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More than half of Israelis oppose deal with Hamas
Israeli Foreign Policy Index report reveals that 43% of the general public are in favor of improving living conditions in Gaza, and 50% want the government to go back to the negotiating table with the Palestinians.
More than half of the Israelis (51 percent) oppose holding negotiations with Hamas towards a long-term ceasefire arrangement, according to the Israeli Foreign Policy Index (IFPI) report published Monday.

 

 

Only 32% are in favor of holding talks with the terror group.

 

Despite the opposition to an agreement with Gaza’s rulers, 43% percent of the Israelis wish the government would improve the living conditions in the strip, while 38% think increasing economic pressure on the area is the right policy.

 

IAF strike in Gaza (Photo: Reuters)
IAF strike in Gaza (Photo: Reuters)

 

In addition, the report shows that 50% of Israel’s population want the government to go back to the negotiating table in order to achieve a peace deal with the Palestinian Authority, while 49% believe that peace between Israel and the Palestinians is not essential when it comes to establishing better relations with the Arab world. Nevertheless, 33% of citizens are convinced that a breakthrough in relations with the Arab states is dependent on normalization of relations with the Palestinian Authority.

 

The sixth annual public opinion poll of the IFPI was conducted by the Mitvim institute in September 2018, and was centered mostly around the political-security issues.

 

A large majority of the Israeli public (69%) believes that regional cooperation between Israel and the Middle East countries is possible. However, 41% do not want to visit any Arab country, even when relations between the two countries are normal. Twenty eight% of the respondents believe that Israel should not promote cooperation with the Arab countries.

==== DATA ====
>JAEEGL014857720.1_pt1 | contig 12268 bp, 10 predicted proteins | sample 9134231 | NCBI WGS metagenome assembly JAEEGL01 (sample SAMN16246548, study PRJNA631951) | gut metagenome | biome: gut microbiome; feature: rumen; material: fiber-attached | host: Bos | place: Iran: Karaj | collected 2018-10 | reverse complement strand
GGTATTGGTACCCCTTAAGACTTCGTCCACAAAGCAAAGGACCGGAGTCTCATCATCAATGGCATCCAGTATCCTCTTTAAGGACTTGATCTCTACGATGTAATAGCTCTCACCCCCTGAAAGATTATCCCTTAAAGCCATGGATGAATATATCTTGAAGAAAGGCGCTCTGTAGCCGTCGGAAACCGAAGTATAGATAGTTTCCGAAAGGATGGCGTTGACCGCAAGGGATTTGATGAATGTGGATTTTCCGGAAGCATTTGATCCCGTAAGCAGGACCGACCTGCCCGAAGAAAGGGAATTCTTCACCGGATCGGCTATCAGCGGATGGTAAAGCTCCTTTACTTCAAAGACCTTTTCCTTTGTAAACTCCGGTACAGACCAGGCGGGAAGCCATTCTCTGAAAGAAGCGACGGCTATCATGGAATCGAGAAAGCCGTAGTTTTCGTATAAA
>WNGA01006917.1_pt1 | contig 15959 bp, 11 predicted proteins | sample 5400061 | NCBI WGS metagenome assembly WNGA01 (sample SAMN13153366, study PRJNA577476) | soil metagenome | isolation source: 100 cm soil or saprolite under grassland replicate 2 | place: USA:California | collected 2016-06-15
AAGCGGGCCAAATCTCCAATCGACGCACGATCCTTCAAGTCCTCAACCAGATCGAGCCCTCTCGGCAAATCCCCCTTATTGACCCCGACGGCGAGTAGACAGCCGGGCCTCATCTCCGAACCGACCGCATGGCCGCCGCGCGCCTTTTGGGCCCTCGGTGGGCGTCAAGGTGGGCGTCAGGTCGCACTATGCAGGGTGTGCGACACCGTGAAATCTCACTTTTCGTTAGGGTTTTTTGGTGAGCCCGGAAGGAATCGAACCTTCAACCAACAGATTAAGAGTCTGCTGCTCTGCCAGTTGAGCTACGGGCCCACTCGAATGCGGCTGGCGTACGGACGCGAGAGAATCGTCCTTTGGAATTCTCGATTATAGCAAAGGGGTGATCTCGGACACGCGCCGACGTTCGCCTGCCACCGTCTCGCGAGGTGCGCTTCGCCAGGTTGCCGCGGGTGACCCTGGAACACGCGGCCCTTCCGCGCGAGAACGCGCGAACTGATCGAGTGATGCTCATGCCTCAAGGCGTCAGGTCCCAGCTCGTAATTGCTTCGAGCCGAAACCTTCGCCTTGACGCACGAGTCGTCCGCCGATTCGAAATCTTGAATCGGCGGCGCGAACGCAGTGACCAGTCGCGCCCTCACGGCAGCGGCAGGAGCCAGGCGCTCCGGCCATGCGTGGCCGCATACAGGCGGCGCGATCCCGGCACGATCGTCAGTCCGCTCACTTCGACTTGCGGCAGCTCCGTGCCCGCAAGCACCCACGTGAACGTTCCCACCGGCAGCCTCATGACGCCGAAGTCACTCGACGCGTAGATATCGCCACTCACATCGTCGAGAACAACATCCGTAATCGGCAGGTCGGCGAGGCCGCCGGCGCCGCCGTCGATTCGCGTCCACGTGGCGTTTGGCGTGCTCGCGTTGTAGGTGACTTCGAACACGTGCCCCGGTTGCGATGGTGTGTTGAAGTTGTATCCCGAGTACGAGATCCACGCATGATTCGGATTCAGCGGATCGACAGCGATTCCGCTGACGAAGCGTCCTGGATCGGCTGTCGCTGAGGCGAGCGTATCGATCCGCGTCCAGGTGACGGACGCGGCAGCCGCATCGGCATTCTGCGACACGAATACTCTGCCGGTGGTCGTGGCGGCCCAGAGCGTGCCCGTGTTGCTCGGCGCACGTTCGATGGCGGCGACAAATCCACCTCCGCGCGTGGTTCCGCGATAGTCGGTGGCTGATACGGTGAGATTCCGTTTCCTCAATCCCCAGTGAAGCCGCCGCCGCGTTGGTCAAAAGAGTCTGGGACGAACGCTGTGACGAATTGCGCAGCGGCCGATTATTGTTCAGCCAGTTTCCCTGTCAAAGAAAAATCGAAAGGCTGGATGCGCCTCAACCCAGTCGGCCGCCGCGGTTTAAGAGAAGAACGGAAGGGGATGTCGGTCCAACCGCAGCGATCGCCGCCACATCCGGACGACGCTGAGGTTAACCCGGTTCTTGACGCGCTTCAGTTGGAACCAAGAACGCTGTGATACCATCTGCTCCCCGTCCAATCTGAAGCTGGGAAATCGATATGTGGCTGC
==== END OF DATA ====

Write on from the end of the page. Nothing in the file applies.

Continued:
A vast majority of Israelis think that regional cooperation between Israel and Middle Eastern countries is possible, while 19% think it is not. Also, 41% would not visit an Arab country given the opportunity and 28% are not in favor of any kind of dialogue with any Arab country.

 

Those who believe in the importance of developing relationship with the Arab world, think Egypt and Saudi Arabia are the two most important Muslim countries with which cooperation should be developed.

 

Netanyahu and Putin (Photo: EPA)
Netanyahu and Putin (Photo: EPA)

 

The other foreign policy related issues that arouse concern among the Israeli public—besides the Israeli-Palestinian conflict and relations with the Arab world—are Israel's ties with Russia and the Boycott, Divestment and Sanctions (BDS) movement.

 

Israelis see Russia as the most important country besides the US, followed by Germany, UK, China, France and Egypt.

 

Most of the Israeli public believes that the European Union today is more of a foe to Israel (55%) than a friend (18%). The public is also divided on whether Israel should work to improve its relations with Turkey, with 42% being in favor and 45% opposing it.

 

When it comes to Israel-US relations, the respondents ranked them at 7.75 out of 10, with 63% describing the relations as good, compared to 41% last year.

 

The lack of a full-time foreign minister is viewed by 58% by Israelis as an element that impacts Israel’s foreign relations negatively, with only 5% viewing it as a positive thing.

 

Netanyahu and Trump (Photo: AFP)
Netanyahu and Trump (Photo: AFP)
 

On the issue of barring foreign nationals from entry to the country, 46% of the Israelis are in favor of permitting anyone not posing a security threat to enter the country, and 41% think that the entry should be denied to those calling to boycott both Israel and the settlements.

 

Only 4% believe that entry should be denied to those calling to boycott settlements only.

 

 

 


פרסום ראשון: 10.31.18, 18:15
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